Cost of Service Regulation in U.S. Health Care: Minimum Medical Loss Ratios

59 Pages Posted: 1 May 2017 Last revised: 8 Jul 2023

See all articles by Steve Cicala

Steve Cicala

University of Chicago

Ethan Lieber

University of Notre Dame

Victoria Marone

Northwestern University

Date Written: April 2017

Abstract

A health insurer's Medical Loss Ratio (MLR) is the share of premiums spent on medical claims. The Affordable Care Act introduced minimum MLR provisions for all health insurance sold in fully-insured commercial markets, thereby capping insurer profit margins, but not levels. While intended to reduce premiums, we show this rule creates incentives analogous to cost of service regulation. Using variation created by the rule's introduction as a natural experiment, we find claims costs rose nearly one-for-one with distance below the regulatory threshold: 7% in the individual market, and 2% in the group market. Premiums were unaffected.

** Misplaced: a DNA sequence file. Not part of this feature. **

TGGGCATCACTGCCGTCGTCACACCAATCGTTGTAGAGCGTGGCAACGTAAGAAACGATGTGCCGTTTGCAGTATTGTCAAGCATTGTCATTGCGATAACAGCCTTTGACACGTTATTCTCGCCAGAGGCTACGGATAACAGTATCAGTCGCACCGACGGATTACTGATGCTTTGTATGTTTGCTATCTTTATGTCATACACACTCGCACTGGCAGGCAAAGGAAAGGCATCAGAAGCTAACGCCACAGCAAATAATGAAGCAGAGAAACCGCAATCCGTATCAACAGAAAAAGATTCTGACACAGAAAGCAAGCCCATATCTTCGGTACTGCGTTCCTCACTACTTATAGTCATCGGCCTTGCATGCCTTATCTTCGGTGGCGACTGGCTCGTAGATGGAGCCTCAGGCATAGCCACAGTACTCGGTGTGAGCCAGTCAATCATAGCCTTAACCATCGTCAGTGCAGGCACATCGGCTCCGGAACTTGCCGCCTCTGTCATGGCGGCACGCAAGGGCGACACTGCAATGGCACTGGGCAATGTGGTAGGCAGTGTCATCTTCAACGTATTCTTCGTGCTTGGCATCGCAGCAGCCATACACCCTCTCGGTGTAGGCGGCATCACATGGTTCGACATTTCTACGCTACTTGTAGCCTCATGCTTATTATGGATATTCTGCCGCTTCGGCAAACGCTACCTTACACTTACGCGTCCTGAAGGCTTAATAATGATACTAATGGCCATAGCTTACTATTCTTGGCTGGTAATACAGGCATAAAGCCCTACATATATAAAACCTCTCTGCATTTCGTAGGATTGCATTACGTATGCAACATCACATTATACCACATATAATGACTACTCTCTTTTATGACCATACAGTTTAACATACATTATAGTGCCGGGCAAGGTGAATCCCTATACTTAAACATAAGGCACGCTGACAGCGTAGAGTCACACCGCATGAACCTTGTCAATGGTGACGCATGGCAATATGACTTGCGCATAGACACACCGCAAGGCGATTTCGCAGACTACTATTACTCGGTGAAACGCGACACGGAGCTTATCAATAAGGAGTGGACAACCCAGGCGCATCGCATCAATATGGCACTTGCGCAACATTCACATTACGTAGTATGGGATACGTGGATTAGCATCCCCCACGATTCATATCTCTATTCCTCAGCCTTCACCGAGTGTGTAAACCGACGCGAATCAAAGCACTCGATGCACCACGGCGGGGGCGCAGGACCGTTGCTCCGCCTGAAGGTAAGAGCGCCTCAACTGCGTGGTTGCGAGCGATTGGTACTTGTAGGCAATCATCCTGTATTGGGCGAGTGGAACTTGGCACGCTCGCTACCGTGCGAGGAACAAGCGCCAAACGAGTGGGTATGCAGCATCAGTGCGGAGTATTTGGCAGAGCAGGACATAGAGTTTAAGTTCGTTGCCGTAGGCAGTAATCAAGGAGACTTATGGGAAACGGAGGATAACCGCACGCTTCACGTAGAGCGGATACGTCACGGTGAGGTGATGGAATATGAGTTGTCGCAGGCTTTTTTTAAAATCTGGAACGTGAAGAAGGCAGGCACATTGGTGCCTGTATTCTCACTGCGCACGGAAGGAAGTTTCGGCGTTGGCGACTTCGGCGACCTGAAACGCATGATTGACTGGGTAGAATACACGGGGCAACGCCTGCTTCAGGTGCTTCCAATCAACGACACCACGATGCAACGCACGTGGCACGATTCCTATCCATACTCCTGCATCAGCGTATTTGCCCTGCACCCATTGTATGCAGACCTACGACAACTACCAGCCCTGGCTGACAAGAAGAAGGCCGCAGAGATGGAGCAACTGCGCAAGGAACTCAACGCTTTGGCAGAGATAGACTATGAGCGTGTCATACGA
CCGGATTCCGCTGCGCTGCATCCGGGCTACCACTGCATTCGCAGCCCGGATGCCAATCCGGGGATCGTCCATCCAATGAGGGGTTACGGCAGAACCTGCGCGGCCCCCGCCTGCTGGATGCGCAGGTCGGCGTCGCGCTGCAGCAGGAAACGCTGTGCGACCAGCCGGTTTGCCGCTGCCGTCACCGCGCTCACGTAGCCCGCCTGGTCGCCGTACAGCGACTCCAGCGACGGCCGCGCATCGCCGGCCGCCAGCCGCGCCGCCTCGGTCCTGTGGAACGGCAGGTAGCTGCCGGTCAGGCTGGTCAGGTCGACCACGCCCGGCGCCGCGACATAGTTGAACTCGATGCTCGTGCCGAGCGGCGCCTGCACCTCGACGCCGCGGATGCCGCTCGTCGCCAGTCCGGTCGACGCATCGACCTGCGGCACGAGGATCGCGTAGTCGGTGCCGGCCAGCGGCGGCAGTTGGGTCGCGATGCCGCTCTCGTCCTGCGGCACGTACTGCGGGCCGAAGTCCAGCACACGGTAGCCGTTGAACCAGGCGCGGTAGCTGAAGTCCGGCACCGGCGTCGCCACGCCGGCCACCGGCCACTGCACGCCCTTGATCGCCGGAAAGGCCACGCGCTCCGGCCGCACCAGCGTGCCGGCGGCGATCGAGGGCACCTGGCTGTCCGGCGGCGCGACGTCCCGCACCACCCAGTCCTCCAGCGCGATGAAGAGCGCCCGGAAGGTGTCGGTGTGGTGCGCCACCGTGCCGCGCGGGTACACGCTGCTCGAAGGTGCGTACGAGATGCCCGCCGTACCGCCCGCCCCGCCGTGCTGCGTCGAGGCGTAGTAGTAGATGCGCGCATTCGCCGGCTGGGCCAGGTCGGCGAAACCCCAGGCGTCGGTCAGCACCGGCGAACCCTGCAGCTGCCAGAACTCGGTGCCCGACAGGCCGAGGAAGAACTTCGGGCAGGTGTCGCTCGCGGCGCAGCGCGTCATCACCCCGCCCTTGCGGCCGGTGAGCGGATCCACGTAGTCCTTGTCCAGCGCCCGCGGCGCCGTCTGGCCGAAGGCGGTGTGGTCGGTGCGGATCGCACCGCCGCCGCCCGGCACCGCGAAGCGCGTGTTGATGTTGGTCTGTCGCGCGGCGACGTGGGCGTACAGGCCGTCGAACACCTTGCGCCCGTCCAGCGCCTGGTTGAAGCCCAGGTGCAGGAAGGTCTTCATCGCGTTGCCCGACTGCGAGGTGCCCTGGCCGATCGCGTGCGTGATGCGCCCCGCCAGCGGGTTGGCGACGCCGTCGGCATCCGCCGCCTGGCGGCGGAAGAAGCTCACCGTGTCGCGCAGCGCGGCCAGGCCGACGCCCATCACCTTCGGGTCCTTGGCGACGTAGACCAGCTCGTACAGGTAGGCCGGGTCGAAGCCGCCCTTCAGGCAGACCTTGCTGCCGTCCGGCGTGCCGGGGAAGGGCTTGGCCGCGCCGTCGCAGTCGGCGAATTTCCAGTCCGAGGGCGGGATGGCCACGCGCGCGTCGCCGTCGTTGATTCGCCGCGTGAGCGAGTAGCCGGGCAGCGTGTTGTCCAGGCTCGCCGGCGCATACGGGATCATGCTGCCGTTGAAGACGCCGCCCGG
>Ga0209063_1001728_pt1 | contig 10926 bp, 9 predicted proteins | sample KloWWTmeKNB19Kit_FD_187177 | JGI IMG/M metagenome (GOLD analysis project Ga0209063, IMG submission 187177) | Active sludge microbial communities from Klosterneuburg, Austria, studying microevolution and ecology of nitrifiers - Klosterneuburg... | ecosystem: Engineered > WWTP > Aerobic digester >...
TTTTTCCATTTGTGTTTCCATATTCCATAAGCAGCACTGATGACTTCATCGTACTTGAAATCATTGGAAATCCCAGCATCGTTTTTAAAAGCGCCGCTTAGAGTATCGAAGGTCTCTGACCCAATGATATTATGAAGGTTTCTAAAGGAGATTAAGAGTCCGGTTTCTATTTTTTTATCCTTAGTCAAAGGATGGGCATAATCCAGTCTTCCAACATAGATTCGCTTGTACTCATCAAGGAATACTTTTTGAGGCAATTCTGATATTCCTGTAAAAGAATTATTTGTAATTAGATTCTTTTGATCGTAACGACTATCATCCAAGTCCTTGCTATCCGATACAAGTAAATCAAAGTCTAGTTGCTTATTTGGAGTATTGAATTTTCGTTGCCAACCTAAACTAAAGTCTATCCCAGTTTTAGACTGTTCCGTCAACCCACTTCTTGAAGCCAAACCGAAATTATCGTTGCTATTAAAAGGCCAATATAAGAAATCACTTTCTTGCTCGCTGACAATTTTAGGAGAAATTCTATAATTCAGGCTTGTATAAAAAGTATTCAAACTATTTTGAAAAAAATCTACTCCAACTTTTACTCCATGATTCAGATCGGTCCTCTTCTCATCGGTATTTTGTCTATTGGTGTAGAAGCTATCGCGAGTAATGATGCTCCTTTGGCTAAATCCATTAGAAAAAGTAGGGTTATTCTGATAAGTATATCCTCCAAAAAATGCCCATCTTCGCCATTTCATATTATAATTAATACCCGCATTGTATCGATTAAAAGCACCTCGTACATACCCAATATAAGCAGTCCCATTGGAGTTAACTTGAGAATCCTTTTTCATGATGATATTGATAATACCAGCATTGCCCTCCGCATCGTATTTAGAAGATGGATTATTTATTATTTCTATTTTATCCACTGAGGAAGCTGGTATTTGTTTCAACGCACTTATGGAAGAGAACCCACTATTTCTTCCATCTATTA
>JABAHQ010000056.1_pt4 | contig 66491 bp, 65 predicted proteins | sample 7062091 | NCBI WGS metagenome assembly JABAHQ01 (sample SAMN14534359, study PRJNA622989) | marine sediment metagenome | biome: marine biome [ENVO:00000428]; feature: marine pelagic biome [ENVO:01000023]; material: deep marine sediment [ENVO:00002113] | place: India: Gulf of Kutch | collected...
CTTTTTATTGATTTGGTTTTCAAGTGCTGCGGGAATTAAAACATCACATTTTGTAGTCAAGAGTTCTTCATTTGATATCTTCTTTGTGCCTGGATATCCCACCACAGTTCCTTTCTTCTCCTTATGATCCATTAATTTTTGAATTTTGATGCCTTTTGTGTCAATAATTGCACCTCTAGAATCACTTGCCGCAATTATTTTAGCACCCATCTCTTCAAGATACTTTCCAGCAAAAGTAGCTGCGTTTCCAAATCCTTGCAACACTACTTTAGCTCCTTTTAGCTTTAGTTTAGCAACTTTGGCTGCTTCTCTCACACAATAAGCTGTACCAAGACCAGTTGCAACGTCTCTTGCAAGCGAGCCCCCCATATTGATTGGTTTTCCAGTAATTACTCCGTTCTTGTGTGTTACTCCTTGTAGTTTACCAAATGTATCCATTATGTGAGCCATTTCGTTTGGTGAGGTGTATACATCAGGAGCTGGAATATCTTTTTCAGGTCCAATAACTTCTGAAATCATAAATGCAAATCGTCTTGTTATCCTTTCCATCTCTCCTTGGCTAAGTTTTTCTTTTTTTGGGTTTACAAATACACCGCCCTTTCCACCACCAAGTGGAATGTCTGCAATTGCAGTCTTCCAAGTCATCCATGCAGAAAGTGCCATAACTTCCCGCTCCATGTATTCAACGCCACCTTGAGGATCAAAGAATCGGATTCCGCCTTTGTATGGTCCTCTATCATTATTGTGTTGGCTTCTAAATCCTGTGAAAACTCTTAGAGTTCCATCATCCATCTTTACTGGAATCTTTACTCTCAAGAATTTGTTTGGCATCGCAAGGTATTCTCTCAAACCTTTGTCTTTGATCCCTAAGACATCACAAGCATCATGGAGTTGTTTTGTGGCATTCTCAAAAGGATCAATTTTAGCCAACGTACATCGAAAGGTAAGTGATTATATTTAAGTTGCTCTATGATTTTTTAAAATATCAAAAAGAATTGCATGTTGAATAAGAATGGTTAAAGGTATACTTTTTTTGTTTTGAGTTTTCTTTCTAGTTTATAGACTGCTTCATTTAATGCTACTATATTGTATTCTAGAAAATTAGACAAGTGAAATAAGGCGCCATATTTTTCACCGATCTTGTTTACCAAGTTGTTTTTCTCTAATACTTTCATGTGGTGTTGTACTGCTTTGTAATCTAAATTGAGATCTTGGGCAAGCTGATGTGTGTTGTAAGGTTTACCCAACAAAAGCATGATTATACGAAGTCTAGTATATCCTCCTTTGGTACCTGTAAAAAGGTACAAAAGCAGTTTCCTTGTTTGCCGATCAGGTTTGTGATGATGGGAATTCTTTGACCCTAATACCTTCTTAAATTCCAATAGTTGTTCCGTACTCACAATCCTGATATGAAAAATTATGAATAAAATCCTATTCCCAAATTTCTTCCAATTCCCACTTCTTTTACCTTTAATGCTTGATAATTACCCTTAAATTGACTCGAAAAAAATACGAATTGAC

Suggested Citation

Cicala, Steve and Lieber, Ethan and Marone, Victoria, Cost of Service Regulation in U.S. Health Care: Minimum Medical Loss Ratios (April 2017). NBER Working Paper No. w23353, Available at SSRN: https://ssrn.com/abstract=2961078

Steve Cicala (Contact Author)

University of Chicago ( email )

1155 East 60th Street
Chicago, IL 60637
United States

HOME PAGE: http://home.uchicago.edu/~scicala

Ethan Lieber

University of Notre Dame ( email )

361 Mendoza College of Business
Notre Dame, IN 46556-5646
United States

Victoria Marone

Northwestern University ( email )

2001 Sheridan Road
Evanston, IL 60208
United States

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